Bishambhar Dayal, C.J.
1. This is a petition by Hazarilal Gupta, who had applied for the variation of the conditions of his stage carriage permit by adding a route to it from Sonori to Satna. This variation in his condition was refused by the Regional Transport Authority. He filed an appeal against that order before the State Transport Appellate Authority. The State Transport Appellate Authority held that no appeal lies against an order refusing to vary the condition of a permit. Against this order of the State Transport Appellate Authority the present writ petition has been filed, and the contention of learned counsel for the applicant is that a wrong view has been taken with regard to the maintainability of the appeal.
2. The contention of learned counsel is that an application for adding a new route is to be treated for all purposes as an application for the grant of a permit. The last part of Sub-section (8) of Section 57 of the Motor Vehicles Act, 1939 (hereinafter called the Act), is as follows :
'shall be treated as an application for the grant of a new permit,'
The contention is that since it is to be treated as an application for the grant of a permit, the refusal of such an application must also be treated as the refusal of an application for the grant of a permit, and that consequently an appeal would lie under Section 64 (a) of the Act, which is as follows:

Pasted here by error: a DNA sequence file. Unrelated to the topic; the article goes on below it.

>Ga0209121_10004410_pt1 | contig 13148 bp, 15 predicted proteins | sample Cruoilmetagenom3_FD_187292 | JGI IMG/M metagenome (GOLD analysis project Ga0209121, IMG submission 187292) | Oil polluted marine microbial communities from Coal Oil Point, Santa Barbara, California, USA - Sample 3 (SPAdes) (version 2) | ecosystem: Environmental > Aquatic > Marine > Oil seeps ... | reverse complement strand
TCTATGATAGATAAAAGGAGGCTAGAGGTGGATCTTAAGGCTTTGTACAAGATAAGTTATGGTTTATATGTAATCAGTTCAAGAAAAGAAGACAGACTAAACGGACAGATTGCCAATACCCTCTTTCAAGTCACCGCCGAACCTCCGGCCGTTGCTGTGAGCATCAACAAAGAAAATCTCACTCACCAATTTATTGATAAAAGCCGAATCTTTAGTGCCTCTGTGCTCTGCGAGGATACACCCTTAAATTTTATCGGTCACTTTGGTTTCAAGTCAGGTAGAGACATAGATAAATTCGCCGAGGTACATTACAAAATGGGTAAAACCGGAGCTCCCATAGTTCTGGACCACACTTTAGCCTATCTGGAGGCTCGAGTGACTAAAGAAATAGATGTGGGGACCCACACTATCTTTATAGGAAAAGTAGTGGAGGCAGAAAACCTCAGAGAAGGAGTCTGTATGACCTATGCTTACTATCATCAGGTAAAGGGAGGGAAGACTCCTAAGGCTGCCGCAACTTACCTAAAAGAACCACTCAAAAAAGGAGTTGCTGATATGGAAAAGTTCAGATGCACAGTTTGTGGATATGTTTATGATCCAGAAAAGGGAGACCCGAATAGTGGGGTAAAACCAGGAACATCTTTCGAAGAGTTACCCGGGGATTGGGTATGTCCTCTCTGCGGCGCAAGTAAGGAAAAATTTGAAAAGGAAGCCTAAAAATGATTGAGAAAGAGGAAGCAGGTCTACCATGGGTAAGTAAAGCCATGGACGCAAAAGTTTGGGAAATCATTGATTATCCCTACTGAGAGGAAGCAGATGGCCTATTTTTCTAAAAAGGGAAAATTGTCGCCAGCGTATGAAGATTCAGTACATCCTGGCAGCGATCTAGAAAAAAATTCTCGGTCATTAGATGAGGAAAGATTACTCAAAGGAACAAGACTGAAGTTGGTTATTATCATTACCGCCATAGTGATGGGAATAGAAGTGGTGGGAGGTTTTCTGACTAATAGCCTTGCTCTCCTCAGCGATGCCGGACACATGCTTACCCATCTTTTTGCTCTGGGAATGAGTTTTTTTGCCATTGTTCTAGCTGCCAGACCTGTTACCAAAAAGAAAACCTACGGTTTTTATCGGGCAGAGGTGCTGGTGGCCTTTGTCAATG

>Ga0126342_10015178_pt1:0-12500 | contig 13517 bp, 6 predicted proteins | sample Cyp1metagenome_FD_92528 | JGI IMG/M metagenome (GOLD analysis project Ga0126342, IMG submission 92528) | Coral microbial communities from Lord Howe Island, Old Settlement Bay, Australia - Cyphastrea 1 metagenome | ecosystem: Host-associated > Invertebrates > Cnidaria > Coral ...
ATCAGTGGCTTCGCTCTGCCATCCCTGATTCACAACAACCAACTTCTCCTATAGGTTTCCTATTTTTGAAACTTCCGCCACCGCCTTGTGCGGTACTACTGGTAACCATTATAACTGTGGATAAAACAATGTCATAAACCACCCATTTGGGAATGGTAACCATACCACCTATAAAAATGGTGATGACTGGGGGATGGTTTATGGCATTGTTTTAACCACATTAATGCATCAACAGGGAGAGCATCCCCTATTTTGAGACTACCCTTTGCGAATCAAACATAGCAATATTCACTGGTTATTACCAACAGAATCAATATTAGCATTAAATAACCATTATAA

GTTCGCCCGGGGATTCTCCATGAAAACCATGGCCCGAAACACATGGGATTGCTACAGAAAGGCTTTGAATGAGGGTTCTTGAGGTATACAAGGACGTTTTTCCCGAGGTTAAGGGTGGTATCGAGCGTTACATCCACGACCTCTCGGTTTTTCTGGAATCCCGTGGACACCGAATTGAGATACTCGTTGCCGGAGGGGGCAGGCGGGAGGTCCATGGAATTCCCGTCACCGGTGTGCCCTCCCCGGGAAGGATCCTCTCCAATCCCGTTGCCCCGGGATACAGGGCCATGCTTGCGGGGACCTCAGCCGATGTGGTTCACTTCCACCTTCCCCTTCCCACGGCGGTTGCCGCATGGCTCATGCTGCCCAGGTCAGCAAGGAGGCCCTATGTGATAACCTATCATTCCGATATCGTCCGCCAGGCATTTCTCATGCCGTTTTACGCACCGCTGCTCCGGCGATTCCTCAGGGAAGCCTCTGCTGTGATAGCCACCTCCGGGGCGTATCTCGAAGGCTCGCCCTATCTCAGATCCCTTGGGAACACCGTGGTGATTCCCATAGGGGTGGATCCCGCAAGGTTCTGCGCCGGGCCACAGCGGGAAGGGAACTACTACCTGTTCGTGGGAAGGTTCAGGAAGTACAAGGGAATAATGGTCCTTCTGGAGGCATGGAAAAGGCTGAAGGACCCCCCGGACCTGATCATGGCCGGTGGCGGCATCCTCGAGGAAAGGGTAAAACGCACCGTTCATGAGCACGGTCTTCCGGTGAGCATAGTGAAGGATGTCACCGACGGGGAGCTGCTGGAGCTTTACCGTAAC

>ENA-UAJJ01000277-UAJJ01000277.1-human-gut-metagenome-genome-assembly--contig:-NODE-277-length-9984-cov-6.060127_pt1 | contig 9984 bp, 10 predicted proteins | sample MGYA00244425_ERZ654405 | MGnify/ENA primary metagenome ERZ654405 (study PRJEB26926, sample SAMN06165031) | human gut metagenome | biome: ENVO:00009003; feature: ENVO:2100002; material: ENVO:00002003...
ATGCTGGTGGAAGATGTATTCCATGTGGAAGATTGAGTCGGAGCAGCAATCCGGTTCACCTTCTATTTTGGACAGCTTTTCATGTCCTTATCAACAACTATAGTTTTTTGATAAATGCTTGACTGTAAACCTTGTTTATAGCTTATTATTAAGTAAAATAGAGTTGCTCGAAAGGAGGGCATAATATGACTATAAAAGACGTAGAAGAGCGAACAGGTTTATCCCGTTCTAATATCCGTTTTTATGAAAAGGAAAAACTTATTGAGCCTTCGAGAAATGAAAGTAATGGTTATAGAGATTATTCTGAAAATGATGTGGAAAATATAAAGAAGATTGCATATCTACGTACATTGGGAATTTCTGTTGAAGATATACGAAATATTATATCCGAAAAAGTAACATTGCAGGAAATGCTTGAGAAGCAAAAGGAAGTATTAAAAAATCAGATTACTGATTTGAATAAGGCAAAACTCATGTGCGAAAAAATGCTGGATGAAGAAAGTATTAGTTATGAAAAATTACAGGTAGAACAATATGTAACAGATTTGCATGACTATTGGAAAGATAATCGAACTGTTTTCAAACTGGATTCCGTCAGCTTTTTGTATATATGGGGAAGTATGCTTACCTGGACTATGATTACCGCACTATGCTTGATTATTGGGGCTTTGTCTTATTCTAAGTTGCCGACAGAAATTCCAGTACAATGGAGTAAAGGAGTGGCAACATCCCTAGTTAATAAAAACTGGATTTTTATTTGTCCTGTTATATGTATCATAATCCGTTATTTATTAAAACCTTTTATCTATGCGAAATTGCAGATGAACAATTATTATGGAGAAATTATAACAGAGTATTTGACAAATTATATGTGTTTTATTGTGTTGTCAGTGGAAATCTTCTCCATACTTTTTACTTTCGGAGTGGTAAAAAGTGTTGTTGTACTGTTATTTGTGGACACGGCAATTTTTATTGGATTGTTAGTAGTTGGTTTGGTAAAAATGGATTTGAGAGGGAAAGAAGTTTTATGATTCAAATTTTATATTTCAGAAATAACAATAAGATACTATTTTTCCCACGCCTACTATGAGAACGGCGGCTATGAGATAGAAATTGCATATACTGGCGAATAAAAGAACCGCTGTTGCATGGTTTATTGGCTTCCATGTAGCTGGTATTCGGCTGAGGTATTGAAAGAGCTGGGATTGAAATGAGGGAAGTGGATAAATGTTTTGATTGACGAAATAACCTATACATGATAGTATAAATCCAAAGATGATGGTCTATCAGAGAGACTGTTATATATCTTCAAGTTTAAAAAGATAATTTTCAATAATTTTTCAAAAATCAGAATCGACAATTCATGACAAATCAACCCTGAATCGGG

'Any person- (a) aggrieved by the refusal of the State or a Regional Transport Authority to grant a permit. .........'
3. In support of his argument, learned counsel relied upon Ramanlal Chunnilal v. T. A. Tribunal, AIR 1964 Raj 177. A Division Bench of that Court at p. 179, first column held:
'When by the new amendment the application for varying the conditions of a non-temporary permit by the inclusion of a new route or routes or a new area is equated with a fresh application for the grant of a new permit, we see no reason why Section 64 (a) of the Act should not come into play.'
We are unable to agree with this line of reasoning. Section 57 (8) of the Act clearly provides that this application should be treated as an application for the grant of a new permit. It does not carry the fiction further, and does not provide that the application shall be deemed to be an application for a new permit. The purpose of the legislature was only to apply the procedure applicable to the applications for grant of new permits to those for variation of the conditions. It is one thing to apply the same procedure for the hearing and disposal of the application, and quite another to make the orders upon those applications also appealable as if they were orders passed upon an application for a new permit. It is well known that a right of appeal is a right which must be provided expressly by the legislature, and unless it is clearly provided, it cannot be inferred by analogy. Simply because the procedure for disposal of an application for alteration of a permit is to be the same as that for the disposal of an application for the grant of a new permit, the provision of an appeal in the one case cannot be applied to the other. The relevant part of Section 64 of the Act, which is the only section providing for appeals in these matters is as follows: